Constitutional commandments are not surgical instruments. They have a tendency to hack deeply—to amputate. And while I have no doubt that, with the growth of suburbia and exurbia, the problem of allocating local government functions and benefits urgently requires attention, I am persuaded that it does not call for the hatchet of one man, one vote. It is our duty to insist upon due regard for the value of the individual vote but not to ignore realities or to bypass the alternatives that legislative alternation might provide.
I agree that application of the Equal Protection Clause of the Constitution, decreed by this Court in the case of state legislatures, cannot stop at that point. Of course local governmental units are subject to the commands of the Equal Protection Clause. Cooper v. Aaron, 358 U.S. 1, 17 (1958). That much is easy. The difficult question, and the one which the Court slights, is: What does the Equal Protection Clause demand with regard to local governmental units?
Reynolds v. Sims, 377 U.S. 533 (1964), stands for the general proposition that the debasement of the right to vote through malapportionment is offensive to the Equal Protection Clause. It holds that where the allegedly debased vote relates to the State Legislature, a judicial remedy is available to adjudicate a claim of such debasement, and that, subject to some permissible deviation, the remedy is to require reapportionment on a population basis. Although the Court's opinion carefully emphasizes the appropriateness of allowing latitude to meet local and special conditions, 377 U. S., at 577-581, its insistence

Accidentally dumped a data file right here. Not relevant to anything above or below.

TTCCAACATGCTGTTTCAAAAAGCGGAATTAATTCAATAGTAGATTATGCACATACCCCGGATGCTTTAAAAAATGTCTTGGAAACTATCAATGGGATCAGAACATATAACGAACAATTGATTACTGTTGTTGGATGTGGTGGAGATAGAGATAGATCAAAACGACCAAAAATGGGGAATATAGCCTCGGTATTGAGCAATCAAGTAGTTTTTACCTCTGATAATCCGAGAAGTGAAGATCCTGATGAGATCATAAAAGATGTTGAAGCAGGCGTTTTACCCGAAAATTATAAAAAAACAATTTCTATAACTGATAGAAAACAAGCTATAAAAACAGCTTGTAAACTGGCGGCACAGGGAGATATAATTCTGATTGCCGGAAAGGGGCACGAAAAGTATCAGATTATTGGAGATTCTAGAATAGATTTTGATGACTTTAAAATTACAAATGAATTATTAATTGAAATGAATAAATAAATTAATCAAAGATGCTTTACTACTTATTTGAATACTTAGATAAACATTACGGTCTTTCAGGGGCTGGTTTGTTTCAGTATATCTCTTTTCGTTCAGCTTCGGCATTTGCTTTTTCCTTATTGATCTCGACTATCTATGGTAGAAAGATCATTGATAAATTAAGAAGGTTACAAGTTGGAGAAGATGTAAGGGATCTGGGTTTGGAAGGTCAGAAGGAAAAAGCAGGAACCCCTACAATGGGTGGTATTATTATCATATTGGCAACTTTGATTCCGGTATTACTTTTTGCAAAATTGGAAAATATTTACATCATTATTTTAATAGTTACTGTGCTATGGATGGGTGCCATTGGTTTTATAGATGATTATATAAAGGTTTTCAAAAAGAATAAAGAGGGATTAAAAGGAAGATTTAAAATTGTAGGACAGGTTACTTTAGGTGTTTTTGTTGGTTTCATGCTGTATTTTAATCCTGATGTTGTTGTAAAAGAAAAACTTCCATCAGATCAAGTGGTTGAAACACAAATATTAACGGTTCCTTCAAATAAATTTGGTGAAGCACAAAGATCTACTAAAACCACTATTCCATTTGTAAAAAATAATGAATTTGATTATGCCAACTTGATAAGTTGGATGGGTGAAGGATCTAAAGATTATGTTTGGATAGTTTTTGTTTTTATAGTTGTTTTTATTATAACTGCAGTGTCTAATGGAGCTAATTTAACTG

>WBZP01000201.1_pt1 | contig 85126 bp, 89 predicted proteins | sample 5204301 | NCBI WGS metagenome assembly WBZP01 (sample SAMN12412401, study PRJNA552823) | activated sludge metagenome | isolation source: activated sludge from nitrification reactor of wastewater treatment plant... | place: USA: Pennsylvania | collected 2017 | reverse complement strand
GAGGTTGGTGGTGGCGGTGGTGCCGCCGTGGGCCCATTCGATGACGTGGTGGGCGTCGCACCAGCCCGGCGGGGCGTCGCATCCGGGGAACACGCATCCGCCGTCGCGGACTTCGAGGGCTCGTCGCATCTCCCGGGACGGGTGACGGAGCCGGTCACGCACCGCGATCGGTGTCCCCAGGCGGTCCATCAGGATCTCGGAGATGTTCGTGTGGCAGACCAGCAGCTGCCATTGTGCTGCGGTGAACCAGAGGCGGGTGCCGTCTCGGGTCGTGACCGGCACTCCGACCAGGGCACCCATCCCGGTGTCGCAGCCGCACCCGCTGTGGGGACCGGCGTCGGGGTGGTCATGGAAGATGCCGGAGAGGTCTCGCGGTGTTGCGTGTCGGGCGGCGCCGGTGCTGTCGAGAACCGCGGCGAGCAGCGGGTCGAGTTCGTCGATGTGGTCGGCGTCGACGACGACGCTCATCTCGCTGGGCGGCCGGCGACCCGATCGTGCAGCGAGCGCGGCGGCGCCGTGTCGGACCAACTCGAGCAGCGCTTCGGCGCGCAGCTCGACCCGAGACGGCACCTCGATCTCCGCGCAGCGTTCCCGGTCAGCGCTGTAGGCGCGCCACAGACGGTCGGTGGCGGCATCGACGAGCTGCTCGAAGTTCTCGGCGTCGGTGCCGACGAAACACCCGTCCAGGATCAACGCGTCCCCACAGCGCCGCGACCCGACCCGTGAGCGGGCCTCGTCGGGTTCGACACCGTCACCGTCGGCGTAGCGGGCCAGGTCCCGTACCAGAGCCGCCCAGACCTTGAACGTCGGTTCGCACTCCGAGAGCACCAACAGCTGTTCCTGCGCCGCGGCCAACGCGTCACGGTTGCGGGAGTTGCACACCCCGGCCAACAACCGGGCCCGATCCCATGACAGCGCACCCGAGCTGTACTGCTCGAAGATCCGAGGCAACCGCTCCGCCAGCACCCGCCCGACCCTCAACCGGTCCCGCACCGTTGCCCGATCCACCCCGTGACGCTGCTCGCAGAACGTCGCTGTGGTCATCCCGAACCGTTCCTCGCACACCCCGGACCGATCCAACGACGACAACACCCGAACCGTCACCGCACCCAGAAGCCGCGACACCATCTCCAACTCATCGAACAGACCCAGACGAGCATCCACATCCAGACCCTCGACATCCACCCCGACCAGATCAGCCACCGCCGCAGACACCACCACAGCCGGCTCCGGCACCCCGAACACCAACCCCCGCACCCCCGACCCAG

This rule is appropriate to the selection of members of a State Legislature. The people of a State are similarly affected by the action of the State Legislature. Its functions are comprehensive and pervasive. They are not specially concentrated upon the needs of particular parts of the State or any separate group of citizens. As the Court in Reynolds said, each citizen stands in "the same relation" to the State Legislature. Accordingly, variations from substantial population equality in elections for the State Legislature take away from the individual voter the equality which the Constitution mandates. They amount to a debasement of the citizen's vote and of his citizenship.
But the same cannot be said of all local governmental units, and certainly not of the unit involved in this case.
In my judgment, the Court departs from Reynolds when it holds, broadly and generally, that "the Fourteenth Amendment . . . forbids the election of local government officials from districts of disparate population." Ante, at 478. This holding, literally applied as the Court commands, completely ignores the complexities of local government in the United States—complexities which, Reynolds itself states, demand latitude of prescription. The simplicity of the Court's ruling today does not comport with the lack of simplicity which characterizes the miscellany which constitutes our local governments.